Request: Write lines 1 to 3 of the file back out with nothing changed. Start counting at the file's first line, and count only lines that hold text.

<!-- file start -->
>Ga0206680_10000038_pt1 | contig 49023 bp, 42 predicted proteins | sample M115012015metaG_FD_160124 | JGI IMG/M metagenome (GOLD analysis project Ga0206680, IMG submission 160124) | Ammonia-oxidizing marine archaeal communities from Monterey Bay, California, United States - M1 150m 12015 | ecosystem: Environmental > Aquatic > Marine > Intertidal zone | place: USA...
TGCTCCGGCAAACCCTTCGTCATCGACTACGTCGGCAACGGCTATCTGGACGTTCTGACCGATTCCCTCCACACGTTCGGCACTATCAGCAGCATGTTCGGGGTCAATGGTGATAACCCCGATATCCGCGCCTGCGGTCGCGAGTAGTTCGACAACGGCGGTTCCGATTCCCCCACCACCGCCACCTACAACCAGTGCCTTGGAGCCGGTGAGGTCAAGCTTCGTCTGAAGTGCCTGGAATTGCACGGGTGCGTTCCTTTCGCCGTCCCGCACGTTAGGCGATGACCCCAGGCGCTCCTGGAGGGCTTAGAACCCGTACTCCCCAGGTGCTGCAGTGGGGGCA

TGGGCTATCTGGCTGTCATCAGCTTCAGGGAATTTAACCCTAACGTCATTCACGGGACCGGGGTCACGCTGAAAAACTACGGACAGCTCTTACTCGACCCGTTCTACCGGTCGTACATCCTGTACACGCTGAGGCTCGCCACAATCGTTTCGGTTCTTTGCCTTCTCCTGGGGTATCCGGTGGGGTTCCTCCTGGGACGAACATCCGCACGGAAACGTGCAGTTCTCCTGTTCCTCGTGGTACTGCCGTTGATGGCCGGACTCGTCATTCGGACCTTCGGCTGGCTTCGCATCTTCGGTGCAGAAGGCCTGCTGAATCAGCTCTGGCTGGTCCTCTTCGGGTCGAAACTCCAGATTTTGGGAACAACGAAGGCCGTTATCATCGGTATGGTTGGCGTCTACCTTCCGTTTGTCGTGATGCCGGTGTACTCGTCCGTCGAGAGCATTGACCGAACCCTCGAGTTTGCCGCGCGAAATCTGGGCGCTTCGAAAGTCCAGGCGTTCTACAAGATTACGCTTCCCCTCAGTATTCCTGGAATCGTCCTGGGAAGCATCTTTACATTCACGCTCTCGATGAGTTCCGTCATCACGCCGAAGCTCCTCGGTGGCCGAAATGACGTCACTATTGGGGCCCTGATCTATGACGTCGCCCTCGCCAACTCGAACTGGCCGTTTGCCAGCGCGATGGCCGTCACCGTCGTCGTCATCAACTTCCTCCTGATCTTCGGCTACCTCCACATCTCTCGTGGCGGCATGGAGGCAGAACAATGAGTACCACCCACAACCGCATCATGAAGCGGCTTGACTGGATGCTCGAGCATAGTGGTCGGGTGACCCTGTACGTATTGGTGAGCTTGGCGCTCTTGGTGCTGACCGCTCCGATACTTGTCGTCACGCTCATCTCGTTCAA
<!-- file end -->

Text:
>Ga0206680_10000038_pt1 | contig 49023 bp, 42 predicted proteins | sample M115012015metaG_FD_160124 | JGI IMG/M metagenome (GOLD analysis project Ga0206680, IMG submission 160124) | Ammonia-oxidizing marine archaeal communities from Monterey Bay, California, United States - M1 150m 12015 | ecosystem: Environmental > Aquatic > Marine > Intertidal zone | place: USA...
TGCTCCGGCAAACCCTTCGTCATCGACTACGTCGGCAACGGCTATCTGGACGTTCTGACCGATTCCCTCCACACGTTCGGCACTATCAGCAGCATGTTCGGGGTCAATGGTGATAACCCCGATATCCGCGCCTGCGGTCGCGAGTAGTTCGACAACGGCGGTTCCGATTCCCCCACCACCGCCACCTACAACCAGTGCCTTGGAGCCGGTGAGGTCAAGCTTCGTCTGAAGTGCCTGGAATTGCACGGGTGCGTTCCTTTCGCCGTCCCGCACGTTAGGCGATGACCCCAGGCGCTCCTGGAGGGCTTAGAACCCGTACTCCCCAGGTGCTGCAGTGGGGGCA

TGGGCTATCTGGCTGTCATCAGCTTCAGGGAATTTAACCCTAACGTCATTCACGGGACCGGGGTCACGCTGAAAAACTACGGACAGCTCTTACTCGACCCGTTCTACCGGTCGTACATCCTGTACACGCTGAGGCTCGCCACAATCGTTTCGGTTCTTTGCCTTCTCCTGGGGTATCCGGTGGGGTTCCTCCTGGGACGAACATCCGCACGGAAACGTGCAGTTCTCCTGTTCCTCGTGGTACTGCCGTTGATGGCCGGACTCGTCATTCGGACCTTCGGCTGGCTTCGCATCTTCGGTGCAGAAGGCCTGCTGAATCAGCTCTGGCTGGTCCTCTTCGGGTCGAAACTCCAGATTTTGGGAACAACGAAGGCCGTTATCATCGGTATGGTTGGCGTCTACCTTCCGTTTGTCGTGATGCCGGTGTACTCGTCCGTCGAGAGCATTGACCGAACCCTCGAGTTTGCCGCGCGAAATCTGGGCGCTTCGAAAGTCCAGGCGTTCTACAAGATTACGCTTCCCCTCAGTATTCCTGGAATCGTCCTGGGAAGCATCTTTACATTCACGCTCTCGATGAGTTCCGTCATCACGCCGAAGCTCCTCGGTGGCCGAAATGACGTCACTATTGGGGCCCTGATCTATGACGTCGCCCTCGCCAACTCGAACTGGCCGTTTGCCAGCGCGATGGCCGTCACCGTCGTCGTCATCAACTTCCTCCTGATCTTCGGCTACCTCCACATCTCTCGTGGCGGCATGGAGGCAGAACAATGAGTACCACCCACAACCGCATCATGAAGCGGCTTGACTGGATGCTCGAGCATAGTGGTCGGGTGACCCTGTACGTATTGGTGAGCTTGGCGCTCTTGGTGCTGACCGCTCCGATACTTGTCGTCACGCTCATCTCGTTCAA